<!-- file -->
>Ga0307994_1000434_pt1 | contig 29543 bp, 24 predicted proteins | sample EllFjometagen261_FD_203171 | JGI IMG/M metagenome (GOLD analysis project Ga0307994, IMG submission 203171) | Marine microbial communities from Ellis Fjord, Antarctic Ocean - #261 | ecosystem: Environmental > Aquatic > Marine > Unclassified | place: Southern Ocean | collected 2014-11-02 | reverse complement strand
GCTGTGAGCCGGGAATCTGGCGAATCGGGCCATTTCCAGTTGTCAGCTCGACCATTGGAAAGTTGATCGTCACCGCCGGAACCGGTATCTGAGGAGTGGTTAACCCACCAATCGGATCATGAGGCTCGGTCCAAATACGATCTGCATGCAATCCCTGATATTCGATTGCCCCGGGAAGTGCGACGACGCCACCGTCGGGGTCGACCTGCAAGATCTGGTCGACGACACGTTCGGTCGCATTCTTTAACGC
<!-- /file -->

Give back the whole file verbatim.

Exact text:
>Ga0307994_1000434_pt1 | contig 29543 bp, 24 predicted proteins | sample EllFjometagen261_FD_203171 | JGI IMG/M metagenome (GOLD analysis project Ga0307994, IMG submission 203171) | Marine microbial communities from Ellis Fjord, Antarctic Ocean - #261 | ecosystem: Environmental > Aquatic > Marine > Unclassified | place: Southern Ocean | collected 2014-11-02 | reverse complement strand
GCTGTGAGCCGGGAATCTGGCGAATCGGGCCATTTCCAGTTGTCAGCTCGACCATTGGAAAGTTGATCGTCACCGCCGGAACCGGTATCTGAGGAGTGGTTAACCCACCAATCGGATCATGAGGCTCGGTCCAAATACGATCTGCATGCAATCCCTGATATTCGATTGCCCCGGGAAGTGCGACGACGCCACCGTCGGGGTCGACCTGCAAGATCTGGTCGACGACACGTTCGGTCGCATTCTTTAACGC